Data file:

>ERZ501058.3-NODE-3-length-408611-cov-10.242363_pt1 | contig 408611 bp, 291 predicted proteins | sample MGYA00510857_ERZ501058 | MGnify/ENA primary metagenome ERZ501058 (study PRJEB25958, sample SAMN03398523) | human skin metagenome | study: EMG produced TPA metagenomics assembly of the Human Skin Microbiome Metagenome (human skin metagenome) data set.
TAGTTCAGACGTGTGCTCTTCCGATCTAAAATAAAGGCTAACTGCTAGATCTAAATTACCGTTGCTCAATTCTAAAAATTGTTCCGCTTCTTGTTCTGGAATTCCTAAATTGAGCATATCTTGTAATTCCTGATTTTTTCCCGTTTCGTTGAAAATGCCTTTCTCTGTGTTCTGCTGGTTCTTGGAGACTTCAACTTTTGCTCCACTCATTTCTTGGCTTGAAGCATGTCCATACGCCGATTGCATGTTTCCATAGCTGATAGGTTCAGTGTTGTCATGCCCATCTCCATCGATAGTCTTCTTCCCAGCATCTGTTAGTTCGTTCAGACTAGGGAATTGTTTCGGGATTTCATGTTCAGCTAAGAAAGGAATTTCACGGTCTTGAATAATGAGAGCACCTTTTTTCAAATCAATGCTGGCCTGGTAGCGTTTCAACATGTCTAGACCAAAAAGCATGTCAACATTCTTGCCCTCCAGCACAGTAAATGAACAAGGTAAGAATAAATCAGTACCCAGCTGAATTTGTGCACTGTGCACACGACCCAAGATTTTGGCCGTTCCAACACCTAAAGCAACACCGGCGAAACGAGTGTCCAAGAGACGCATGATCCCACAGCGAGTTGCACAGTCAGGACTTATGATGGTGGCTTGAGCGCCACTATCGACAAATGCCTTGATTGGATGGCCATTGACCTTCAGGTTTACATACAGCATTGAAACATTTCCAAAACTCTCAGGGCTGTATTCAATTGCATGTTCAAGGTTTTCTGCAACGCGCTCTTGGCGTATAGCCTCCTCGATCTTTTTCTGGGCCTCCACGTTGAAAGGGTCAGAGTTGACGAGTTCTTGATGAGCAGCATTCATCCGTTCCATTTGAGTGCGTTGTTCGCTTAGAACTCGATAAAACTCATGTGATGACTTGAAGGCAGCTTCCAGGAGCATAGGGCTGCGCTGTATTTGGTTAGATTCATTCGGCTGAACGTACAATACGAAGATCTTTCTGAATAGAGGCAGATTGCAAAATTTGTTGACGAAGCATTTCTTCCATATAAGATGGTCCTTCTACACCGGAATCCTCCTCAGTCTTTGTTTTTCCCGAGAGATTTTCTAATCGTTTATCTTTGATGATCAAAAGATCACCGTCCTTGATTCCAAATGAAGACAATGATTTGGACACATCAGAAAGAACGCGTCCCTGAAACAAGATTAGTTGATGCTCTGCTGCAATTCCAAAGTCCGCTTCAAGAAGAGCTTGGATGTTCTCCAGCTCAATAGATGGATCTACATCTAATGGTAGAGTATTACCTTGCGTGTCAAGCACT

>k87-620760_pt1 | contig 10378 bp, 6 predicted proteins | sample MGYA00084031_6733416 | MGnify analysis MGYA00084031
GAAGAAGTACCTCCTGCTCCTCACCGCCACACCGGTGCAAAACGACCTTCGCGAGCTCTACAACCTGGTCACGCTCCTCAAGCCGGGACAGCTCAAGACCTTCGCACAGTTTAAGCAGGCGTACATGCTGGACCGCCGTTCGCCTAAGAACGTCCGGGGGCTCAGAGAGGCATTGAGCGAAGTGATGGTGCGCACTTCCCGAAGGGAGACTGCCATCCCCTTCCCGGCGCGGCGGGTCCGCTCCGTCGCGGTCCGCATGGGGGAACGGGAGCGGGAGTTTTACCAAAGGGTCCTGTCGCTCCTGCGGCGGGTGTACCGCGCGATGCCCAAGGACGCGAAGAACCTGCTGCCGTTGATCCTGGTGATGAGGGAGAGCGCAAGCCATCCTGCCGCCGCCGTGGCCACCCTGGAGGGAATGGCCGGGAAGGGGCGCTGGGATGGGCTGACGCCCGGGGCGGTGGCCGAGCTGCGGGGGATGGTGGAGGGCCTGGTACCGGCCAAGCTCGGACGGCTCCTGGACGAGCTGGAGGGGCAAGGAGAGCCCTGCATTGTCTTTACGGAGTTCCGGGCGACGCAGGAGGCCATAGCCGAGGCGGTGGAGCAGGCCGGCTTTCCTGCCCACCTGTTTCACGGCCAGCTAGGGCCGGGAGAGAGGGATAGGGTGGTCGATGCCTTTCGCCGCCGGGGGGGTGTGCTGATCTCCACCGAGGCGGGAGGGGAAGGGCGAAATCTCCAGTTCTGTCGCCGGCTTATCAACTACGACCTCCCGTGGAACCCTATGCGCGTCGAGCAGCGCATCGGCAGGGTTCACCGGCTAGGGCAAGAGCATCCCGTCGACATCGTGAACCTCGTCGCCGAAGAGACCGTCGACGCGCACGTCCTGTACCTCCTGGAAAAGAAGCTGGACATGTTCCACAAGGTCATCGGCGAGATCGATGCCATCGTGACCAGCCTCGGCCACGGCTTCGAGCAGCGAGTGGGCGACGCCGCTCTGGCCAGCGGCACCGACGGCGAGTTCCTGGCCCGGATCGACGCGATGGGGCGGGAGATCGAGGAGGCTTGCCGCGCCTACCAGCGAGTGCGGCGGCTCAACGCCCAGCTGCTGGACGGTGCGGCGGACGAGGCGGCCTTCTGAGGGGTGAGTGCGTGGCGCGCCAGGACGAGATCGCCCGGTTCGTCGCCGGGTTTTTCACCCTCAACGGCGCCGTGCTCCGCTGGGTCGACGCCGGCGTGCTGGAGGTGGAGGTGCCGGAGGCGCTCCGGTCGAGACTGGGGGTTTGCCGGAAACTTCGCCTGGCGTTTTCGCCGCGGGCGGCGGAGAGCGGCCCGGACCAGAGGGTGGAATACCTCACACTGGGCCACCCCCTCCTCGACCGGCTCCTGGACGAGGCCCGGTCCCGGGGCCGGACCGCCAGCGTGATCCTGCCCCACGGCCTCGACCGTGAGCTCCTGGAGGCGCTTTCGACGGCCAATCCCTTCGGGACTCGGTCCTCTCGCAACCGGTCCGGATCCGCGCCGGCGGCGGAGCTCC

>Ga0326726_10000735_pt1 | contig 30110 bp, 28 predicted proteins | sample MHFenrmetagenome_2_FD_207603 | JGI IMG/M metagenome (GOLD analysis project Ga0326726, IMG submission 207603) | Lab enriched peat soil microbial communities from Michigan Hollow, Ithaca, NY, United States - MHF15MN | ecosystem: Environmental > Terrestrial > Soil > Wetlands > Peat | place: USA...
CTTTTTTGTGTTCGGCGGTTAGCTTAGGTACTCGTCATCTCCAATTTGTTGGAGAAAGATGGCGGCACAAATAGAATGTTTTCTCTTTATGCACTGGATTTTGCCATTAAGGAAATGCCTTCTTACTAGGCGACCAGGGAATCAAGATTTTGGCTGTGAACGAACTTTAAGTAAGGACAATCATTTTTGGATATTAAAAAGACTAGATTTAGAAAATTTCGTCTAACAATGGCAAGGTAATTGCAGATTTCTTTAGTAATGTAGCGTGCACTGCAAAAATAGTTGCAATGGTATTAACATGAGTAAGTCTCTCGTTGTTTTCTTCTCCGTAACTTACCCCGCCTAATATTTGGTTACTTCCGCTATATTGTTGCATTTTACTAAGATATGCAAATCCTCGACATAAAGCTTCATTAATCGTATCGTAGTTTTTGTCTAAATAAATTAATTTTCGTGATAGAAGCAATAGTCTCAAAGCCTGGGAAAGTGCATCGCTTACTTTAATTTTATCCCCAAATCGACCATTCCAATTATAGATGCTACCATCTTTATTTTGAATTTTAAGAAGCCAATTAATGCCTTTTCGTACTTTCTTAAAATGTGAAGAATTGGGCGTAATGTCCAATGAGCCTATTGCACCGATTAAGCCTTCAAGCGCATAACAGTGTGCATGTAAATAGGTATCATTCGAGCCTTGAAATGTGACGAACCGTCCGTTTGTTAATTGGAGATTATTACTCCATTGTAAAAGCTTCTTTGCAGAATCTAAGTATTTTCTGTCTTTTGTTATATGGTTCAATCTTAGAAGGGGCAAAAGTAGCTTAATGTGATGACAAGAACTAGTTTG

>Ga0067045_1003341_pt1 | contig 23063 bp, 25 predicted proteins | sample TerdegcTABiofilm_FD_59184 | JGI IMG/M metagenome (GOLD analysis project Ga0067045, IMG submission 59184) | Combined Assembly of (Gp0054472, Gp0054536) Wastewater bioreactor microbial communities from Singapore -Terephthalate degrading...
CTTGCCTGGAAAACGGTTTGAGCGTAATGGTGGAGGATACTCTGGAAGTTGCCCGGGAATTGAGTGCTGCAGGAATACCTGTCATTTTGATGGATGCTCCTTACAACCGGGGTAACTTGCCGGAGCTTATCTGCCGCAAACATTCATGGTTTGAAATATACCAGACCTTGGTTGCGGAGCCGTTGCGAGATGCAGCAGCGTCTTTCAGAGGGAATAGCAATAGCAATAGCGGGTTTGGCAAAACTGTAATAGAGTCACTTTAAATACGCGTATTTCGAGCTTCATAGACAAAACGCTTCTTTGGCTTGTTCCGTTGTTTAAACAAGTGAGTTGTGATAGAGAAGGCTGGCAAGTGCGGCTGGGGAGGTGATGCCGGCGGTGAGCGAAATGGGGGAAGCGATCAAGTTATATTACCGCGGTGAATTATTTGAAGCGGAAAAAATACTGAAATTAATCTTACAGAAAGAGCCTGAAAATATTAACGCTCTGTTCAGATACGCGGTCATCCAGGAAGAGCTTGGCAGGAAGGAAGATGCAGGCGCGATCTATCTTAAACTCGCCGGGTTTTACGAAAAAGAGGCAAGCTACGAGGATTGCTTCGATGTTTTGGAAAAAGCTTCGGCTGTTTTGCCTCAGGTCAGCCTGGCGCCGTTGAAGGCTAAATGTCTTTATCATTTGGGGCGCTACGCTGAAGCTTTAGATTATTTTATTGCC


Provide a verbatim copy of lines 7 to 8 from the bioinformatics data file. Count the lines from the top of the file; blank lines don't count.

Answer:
>Ga0067045_1003341_pt1 | contig 23063 bp, 25 predicted proteins | sample TerdegcTABiofilm_FD_59184 | JGI IMG/M metagenome (GOLD analysis project Ga0067045, IMG submission 59184) | Combined Assembly of (Gp0054472, Gp0054536) Wastewater bioreactor microbial communities from Singapore -Terephthalate degrading...
CTTGCCTGGAAAACGGTTTGAGCGTAATGGTGGAGGATACTCTGGAAGTTGCCCGGGAATTGAGTGCTGCAGGAATACCTGTCATTTTGATGGATGCTCCTTACAACCGGGGTAACTTGCCGGAGCTTATCTGCCGCAAACATTCATGGTTTGAAATATACCAGACCTTGGTTGCGGAGCCGTTGCGAGATGCAGCAGCGTCTTTCAGAGGGAATAGCAATAGCAATAGCGGGTTTGGCAAAACTGTAATAGAGTCACTTTAAATACGCGTATTTCGAGCTTCATAGACAAAACGCTTCTTTGGCTTGTTCCGTTGTTTAAACAAGTGAGTTGTGATAGAGAAGGCTGGCAAGTGCGGCTGGGGAGGTGATGCCGGCGGTGAGCGAAATGGGGGAAGCGATCAAGTTATATTACCGCGGTGAATTATTTGAAGCGGAAAAAATACTGAAATTAATCTTACAGAAAGAGCCTGAAAATATTAACGCTCTGTTCAGATACGCGGTCATCCAGGAAGAGCTTGGCAGGAAGGAAGATGCAGGCGCGATCTATCTTAAACTCGCCGGGTTTTACGAAAAAGAGGCAAGCTACGAGGATTGCTTCGATGTTTTGGAAAAAGCTTCGGCTGTTTTGCCTCAGGTCAGCCTGGCGCCGTTGAAGGCTAAATGTCTTTATCATTTGGGGCGCTACGCTGAAGCTTTAGATTATTTTATTGCC